Last year’s sudden pandemic shutdowns were “crushing,” he said, just as several big snow storms showed up that could have turned it into one of the best snow seasons in years.

The hope is this upcoming season will make up for lost business and time on the mountain, and people will seek out places close to home, as they did all summer.

“People still want to get out and recreate, but they are doing it locally,” he said. “What they aren’t doing is going on a plane or planning national ski vacations.”

The changes could mean more efficient ways of doing business in the long run, he said.

“We’re fairly small, fairly nimble, we have been planning all summer for this,” he said. “We’ve been putting a lot of thought into this and I think we’re prepared.”

Snow Valley in the San Bernardino Mountains, is hoping to have swift moving lift lines because of its six-person chairlifts, where families and groups that come together can stay together. Guests will not be required to ride a chairlift with people they do not know.

The  300-foot moving carpet lift in the Children’s Learning Center also lends itself to healthy social distancing, an announcement noted.

Snow Valley will require face coverings that align with CDC recommendations whenever physical distancing cannot be achieved, not just indoors, but also outside, except when a person is eating or drinking.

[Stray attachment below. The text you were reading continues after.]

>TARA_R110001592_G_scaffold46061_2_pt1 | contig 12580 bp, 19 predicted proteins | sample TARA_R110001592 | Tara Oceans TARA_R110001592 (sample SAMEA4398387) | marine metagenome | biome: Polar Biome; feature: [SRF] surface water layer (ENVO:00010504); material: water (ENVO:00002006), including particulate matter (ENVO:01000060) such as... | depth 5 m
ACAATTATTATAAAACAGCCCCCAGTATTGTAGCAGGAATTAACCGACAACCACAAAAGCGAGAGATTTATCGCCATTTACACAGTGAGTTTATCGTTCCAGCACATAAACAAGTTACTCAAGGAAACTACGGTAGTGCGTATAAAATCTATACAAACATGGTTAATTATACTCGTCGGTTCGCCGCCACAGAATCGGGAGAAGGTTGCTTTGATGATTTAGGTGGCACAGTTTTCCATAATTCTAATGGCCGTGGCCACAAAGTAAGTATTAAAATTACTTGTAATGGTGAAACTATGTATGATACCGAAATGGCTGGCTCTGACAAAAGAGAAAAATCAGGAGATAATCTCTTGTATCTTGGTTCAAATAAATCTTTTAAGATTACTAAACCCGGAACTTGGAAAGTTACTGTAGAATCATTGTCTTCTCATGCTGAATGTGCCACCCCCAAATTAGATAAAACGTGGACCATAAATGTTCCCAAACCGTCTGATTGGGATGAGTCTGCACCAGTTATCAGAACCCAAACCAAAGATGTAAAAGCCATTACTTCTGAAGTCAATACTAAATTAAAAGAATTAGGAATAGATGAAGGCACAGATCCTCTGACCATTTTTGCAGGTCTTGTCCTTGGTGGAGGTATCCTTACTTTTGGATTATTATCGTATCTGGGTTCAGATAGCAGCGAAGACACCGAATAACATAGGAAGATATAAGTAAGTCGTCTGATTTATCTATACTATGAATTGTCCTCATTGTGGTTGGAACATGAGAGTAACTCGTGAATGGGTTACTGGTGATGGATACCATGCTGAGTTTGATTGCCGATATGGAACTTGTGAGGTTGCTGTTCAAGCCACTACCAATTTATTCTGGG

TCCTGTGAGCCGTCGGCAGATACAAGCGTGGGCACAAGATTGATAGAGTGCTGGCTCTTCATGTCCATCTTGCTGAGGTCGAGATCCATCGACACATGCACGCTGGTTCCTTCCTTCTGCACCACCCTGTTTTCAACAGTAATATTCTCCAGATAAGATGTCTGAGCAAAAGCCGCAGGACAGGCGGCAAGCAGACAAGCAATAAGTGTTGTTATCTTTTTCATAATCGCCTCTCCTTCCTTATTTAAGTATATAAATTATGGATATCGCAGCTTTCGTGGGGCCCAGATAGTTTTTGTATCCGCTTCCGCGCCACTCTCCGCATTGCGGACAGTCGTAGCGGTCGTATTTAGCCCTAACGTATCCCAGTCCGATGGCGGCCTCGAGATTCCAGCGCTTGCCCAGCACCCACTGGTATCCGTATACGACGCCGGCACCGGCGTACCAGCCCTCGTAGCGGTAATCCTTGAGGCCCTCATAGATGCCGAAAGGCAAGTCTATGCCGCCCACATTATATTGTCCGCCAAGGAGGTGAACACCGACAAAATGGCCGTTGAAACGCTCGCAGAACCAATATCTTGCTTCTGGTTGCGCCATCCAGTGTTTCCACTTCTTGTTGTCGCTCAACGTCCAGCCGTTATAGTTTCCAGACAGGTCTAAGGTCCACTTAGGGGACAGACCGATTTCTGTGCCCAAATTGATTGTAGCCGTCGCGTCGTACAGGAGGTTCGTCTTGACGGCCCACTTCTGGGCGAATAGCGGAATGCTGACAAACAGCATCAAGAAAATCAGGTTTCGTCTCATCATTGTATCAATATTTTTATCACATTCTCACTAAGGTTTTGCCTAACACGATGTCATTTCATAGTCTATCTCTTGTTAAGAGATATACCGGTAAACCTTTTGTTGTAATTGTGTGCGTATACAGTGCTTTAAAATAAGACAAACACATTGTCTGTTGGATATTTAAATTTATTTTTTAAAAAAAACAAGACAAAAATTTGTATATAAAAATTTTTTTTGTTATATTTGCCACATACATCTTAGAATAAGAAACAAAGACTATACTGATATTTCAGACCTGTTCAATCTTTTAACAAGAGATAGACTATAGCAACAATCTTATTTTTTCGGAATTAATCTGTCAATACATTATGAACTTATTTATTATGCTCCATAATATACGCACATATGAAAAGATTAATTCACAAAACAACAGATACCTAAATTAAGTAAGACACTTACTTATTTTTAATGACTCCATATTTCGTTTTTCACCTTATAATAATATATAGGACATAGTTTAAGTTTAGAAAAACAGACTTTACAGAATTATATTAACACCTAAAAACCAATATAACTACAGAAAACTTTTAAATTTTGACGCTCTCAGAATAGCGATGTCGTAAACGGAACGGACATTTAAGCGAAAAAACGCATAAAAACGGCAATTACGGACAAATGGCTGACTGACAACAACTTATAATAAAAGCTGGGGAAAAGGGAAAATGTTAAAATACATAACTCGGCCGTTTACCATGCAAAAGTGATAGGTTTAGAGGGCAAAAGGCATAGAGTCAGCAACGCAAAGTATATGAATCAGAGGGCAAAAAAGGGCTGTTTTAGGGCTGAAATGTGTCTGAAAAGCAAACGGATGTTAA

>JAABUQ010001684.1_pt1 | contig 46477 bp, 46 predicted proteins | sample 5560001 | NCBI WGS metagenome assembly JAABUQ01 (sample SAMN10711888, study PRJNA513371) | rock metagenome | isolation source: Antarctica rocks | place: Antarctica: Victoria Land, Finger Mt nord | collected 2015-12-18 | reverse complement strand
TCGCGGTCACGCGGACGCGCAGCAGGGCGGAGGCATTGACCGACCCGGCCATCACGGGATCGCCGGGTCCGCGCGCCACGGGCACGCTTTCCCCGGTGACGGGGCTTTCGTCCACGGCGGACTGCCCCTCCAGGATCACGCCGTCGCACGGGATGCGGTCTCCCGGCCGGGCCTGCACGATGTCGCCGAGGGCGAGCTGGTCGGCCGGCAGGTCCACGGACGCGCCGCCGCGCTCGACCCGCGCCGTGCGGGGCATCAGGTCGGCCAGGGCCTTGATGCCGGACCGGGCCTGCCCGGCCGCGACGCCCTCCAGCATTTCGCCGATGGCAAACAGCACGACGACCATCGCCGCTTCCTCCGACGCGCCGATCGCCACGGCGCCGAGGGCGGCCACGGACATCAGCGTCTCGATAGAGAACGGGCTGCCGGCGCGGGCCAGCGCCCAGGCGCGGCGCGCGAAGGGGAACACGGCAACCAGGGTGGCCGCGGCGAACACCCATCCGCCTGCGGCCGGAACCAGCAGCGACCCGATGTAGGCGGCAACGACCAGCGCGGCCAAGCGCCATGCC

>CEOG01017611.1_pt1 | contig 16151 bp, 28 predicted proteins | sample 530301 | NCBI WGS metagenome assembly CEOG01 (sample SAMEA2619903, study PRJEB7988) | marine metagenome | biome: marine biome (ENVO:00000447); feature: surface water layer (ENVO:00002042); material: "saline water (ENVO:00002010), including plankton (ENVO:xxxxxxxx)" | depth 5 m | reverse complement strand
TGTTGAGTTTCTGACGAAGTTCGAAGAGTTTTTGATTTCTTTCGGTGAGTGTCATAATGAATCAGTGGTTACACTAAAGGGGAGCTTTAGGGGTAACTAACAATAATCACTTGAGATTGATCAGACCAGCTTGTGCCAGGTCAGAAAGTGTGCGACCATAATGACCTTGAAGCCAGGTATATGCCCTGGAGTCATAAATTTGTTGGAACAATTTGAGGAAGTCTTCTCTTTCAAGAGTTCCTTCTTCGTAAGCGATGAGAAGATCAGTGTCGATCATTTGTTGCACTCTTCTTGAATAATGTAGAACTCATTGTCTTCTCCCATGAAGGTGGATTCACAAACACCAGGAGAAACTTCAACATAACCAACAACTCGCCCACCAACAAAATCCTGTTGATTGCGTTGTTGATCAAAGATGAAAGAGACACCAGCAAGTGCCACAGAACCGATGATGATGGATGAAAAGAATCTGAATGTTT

The resort is finalizing operational plans that will allow for appropriate spacing between parties in lift and ticket lines, ski and snowboard lessons, sledding, employee spaces and food and beverage outlets.

There will also be added cleaning and disinfection strategies in high-touch areas such as restrooms, restaurants, dining facilities, ticket offices and rental and retail shops. Daily staff wellness checks will be in place for guest and employee safety.

Big Bear Resort, which includes Bear Mountain and Snow Summit, is still working on final approvals for this year’s plans, but the mountain is planning on opening, said Justin Kanton, spokesman for the resort.

The safety guidelines put in place over summer will be built upon, with some refinements, he said. Those include wearing facial coverings, increased sanitation on the mountain, social distancing when possible and if you’re not feeling well, stay home.

It won’t be the typical snow season, he noted.

“Given everything going on right now, we will have to make some operating adjustments,” he said. “All we can ask is, be patient, flexible and work with us and we’ll try and provide the best experience possible based on the what the regulatory guidelines are at the time.”